In a year that was marred with numerous endogenous and exogenous forces, Zambeef weathered a storm that ultimately came to bear as the company only saw revenues increase by 2.48%. Sentimental performance shows that retail sales revenue increased by 27.3%. The Zambeef Macro and Outlet stores saw 18.2% growth in sales. CCFP volumes increased by 15.8% whilst the stock feed division had a record year with EBITDA increasing by 19.2%. According to the company however, a challenging macroeconomic environment during H1/2017 and a major drop in soft commodity prices significantly impacted the Group’s financial performance.
The impact of cost of sales and operating costs led to a fall in operating profit by 53.8% and profit before interest (PBIT) by 96%. Hence gross, operating and net profit all saw downward movement to 32.8%, 4%, and 0.1% respectively. A closer look at the downward margin projectile indicates that return on sales suffered as it moved from 6.62% in 2016 to 0.13% in 2017. This is further confirmed by the marginal reduction in sweating of assets (Fixed Asset Turnover) from 1.6 to 0.9. Therefore, it is no surprise that return on non-current assets fell by 10% to 3% in the current year.
The company made huge strides in improving its working capital cycle (WCC). They were able to collect money quicker from a cycle of 110 days to 21 days (very healthy performance and indicative of the micro outlet strategy bearing fruit). Interestingly though, the SGA against sales remained stable at 29% indicative that administration costs remaining stable over the two financial years. However, the farm to plate firm saw its debt increase by 25%. But thanks to the increase in equity by 33%, the company reduced its gearing from 25.7 per cent. (2016) to 21.4 per cent. (2017). Sadly though, acid test results indicate liquidity pressures as current assets (less inventory) compared to current liabilities showed an imbalance.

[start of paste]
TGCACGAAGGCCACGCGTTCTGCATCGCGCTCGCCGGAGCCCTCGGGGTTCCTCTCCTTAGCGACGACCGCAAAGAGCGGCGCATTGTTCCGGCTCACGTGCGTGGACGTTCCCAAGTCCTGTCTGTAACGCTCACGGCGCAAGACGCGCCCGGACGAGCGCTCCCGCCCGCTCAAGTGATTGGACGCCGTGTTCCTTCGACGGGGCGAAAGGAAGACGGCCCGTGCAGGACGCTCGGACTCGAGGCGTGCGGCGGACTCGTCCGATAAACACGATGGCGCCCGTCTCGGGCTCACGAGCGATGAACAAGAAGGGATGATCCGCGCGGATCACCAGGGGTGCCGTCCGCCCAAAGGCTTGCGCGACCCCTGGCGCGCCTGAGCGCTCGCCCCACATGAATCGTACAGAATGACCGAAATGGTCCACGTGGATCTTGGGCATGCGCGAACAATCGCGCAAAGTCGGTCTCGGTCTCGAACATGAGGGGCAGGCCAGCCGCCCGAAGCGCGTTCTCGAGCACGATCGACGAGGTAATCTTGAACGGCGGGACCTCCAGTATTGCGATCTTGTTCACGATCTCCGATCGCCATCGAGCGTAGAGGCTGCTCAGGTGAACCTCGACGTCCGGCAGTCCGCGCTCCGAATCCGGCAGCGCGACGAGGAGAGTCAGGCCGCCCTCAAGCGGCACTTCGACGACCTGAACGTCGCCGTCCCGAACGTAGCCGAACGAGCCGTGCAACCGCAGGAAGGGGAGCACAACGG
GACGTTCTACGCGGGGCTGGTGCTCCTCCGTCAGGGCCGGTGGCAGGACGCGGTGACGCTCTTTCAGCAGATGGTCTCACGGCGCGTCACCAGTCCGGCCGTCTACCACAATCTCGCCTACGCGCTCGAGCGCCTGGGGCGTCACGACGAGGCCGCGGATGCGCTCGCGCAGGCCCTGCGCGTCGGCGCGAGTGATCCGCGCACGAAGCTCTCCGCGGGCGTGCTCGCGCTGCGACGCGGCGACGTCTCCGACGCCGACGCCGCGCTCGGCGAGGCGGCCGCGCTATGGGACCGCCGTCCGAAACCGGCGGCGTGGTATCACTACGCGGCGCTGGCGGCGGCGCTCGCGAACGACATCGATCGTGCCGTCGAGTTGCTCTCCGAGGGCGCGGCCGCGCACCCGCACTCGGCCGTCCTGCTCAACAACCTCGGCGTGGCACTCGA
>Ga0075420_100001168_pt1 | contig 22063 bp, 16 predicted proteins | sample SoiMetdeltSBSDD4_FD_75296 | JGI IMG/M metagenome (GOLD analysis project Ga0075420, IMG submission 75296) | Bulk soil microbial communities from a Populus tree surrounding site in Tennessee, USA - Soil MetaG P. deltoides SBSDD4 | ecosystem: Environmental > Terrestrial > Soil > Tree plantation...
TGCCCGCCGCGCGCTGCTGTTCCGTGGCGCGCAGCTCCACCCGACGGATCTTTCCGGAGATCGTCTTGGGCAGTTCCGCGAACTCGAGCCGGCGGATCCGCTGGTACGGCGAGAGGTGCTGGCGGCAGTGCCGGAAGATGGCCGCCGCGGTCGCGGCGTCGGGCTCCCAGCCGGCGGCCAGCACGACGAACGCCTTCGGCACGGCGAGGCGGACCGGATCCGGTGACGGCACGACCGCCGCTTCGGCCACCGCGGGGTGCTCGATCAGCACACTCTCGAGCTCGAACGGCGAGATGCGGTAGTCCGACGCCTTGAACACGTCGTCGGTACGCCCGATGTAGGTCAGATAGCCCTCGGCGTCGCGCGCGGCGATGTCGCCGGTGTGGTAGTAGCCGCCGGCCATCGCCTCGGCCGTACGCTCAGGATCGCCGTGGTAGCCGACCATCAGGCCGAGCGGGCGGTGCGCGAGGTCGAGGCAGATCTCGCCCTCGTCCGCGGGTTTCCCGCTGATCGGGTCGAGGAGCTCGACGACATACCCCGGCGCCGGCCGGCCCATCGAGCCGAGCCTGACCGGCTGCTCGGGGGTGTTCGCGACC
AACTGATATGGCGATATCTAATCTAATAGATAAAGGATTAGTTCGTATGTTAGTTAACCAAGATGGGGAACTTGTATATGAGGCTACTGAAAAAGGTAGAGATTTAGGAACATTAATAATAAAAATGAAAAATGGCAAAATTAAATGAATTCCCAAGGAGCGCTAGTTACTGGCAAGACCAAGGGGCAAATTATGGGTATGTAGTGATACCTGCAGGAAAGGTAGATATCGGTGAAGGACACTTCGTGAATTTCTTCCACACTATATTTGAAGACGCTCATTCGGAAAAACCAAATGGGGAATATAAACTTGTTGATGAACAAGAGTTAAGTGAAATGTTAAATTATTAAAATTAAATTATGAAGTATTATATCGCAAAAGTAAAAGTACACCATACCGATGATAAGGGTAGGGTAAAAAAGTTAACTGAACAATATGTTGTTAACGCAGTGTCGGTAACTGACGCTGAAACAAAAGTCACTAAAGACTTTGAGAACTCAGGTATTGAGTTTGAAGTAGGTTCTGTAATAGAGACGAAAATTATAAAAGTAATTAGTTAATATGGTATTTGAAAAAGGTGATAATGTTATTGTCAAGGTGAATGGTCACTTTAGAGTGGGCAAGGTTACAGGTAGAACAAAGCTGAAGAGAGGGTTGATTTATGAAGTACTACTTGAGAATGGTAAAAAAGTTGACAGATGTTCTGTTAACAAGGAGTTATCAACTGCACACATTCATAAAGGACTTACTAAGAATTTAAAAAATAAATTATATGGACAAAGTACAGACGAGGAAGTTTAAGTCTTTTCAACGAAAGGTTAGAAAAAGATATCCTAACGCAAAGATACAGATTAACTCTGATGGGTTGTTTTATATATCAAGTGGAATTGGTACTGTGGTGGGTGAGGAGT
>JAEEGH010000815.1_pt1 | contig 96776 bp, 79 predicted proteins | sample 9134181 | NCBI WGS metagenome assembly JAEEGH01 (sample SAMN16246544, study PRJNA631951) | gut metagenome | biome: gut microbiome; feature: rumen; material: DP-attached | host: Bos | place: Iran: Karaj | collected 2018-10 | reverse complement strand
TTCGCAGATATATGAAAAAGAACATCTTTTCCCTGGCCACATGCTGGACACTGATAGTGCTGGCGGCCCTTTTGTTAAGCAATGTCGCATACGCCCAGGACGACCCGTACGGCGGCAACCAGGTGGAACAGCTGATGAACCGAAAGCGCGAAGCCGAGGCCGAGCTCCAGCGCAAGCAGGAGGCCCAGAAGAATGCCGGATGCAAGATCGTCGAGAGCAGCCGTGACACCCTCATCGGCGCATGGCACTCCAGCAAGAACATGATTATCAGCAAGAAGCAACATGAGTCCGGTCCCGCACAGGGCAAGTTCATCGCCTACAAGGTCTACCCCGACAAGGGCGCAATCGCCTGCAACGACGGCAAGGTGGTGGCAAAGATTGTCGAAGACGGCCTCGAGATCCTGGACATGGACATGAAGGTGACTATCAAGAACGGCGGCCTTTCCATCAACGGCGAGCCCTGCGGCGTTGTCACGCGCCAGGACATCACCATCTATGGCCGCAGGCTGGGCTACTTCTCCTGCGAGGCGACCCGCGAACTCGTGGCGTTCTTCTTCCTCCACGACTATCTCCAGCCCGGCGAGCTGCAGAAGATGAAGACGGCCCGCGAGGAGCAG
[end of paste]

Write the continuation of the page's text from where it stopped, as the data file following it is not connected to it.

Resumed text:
The next AGM for the company will see investors ask the questions of how return on funds invested and equity can be improved. Return on capital employed moved from 8.6% to 3% while return on equity also reduced from 8.22% to 0.13%. The incoming Joint CEO will be hot on his heels to address this as the company now refocuses to get more return on invested funds. With a 47% surge in property plant and equipment, Jacob Mwanza’s board will be demanding more from the increased asset base. However, it also depends on the mix of assets that they have. Signals are clear from the firm, any non-performing assets will be disposed of. Evidence is the disposal of Zampalm.
Strategically, the company has completed a number of capacity expansion and efficiency improvement projects that range from increased outlets, day old chick production increase, improved milk production capacity, and the opening of a new stock feed mill. This is what the new joint CEO Tim Pollock will have to work with in 2018 as he takes over from Dr Carl Irwin who leaves the first firm next year.